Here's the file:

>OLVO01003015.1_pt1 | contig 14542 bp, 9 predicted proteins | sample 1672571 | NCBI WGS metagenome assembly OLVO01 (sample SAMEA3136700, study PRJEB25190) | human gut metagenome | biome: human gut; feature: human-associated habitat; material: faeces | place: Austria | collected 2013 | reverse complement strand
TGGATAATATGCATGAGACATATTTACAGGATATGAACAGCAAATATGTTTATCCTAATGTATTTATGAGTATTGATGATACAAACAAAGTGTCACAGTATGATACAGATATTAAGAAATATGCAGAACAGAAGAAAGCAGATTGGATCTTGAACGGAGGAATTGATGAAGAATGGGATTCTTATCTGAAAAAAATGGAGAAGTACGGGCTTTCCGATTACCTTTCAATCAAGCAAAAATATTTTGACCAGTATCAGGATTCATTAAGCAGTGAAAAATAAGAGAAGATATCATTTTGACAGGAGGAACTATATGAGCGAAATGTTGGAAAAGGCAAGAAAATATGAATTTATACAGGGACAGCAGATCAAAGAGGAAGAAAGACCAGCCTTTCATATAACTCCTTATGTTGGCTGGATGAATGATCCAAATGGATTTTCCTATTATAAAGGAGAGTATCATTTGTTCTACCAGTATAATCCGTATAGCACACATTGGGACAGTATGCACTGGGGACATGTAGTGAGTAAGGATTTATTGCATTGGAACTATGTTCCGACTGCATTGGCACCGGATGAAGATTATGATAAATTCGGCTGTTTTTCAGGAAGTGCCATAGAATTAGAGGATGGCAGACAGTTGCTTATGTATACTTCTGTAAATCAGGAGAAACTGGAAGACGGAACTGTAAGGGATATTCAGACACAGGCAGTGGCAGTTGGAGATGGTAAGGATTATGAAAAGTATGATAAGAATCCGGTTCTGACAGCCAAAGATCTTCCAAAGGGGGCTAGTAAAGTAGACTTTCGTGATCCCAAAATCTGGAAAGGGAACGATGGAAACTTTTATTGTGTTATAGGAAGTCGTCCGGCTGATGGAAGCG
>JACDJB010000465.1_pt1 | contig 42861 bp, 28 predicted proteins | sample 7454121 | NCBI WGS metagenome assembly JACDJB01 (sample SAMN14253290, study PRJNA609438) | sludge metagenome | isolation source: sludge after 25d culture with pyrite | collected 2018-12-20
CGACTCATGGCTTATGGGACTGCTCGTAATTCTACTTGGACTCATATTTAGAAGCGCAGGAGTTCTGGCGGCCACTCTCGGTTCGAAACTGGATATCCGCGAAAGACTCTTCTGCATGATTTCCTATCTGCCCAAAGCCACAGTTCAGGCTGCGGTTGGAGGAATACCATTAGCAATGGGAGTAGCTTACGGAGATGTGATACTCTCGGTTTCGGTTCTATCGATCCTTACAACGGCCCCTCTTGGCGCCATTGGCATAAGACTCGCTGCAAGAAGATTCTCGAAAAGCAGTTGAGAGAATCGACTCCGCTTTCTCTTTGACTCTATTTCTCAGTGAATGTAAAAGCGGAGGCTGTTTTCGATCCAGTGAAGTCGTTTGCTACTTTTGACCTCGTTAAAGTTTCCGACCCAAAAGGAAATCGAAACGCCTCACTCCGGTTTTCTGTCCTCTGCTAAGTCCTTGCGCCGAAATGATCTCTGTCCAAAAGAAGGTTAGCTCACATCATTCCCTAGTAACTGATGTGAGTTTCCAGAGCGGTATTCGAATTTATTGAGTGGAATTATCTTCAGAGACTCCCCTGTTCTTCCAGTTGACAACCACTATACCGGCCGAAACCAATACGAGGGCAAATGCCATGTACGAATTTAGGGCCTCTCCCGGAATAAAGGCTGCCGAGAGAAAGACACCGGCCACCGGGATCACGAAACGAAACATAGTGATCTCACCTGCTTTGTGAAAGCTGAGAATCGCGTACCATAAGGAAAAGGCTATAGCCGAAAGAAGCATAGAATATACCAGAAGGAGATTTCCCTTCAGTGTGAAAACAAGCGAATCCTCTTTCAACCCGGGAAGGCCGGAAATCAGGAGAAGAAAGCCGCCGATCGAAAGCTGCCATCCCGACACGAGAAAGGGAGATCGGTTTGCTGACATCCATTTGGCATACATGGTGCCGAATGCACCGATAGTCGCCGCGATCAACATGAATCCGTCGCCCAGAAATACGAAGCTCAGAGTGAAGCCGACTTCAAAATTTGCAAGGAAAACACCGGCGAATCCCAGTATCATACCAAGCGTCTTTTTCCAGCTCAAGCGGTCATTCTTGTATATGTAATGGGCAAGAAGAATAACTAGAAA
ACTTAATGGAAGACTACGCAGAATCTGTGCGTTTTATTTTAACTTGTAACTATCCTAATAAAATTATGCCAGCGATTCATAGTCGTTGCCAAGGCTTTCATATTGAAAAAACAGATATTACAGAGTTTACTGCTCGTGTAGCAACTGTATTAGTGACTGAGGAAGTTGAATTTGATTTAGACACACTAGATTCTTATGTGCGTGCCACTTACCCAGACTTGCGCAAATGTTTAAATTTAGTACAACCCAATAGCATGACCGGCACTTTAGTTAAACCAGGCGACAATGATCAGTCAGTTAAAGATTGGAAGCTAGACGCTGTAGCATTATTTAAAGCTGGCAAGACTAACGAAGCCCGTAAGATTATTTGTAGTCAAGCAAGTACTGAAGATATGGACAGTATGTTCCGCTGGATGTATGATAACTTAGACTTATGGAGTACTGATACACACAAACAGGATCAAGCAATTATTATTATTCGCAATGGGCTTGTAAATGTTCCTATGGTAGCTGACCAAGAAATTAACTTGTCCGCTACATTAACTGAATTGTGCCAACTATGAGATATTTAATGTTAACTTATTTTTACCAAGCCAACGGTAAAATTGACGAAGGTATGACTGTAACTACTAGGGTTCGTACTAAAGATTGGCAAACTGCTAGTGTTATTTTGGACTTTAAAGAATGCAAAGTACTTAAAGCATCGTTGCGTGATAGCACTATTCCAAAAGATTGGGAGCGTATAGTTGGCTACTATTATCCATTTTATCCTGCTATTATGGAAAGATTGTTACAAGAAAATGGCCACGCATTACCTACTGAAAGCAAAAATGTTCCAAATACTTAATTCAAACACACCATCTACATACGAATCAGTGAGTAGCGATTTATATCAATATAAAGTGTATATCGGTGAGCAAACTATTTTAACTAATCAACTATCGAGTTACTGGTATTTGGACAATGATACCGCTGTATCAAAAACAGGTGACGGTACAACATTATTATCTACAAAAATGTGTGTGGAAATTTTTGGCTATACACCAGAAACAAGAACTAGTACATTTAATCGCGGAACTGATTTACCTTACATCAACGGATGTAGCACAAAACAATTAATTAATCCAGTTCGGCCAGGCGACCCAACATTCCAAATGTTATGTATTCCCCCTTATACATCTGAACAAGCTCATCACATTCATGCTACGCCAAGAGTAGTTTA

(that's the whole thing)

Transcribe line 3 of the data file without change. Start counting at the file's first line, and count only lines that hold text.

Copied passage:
>JACDJB010000465.1_pt1 | contig 42861 bp, 28 predicted proteins | sample 7454121 | NCBI WGS metagenome assembly JACDJB01 (sample SAMN14253290, study PRJNA609438) | sludge metagenome | isolation source: sludge after 25d culture with pyrite | collected 2018-12-20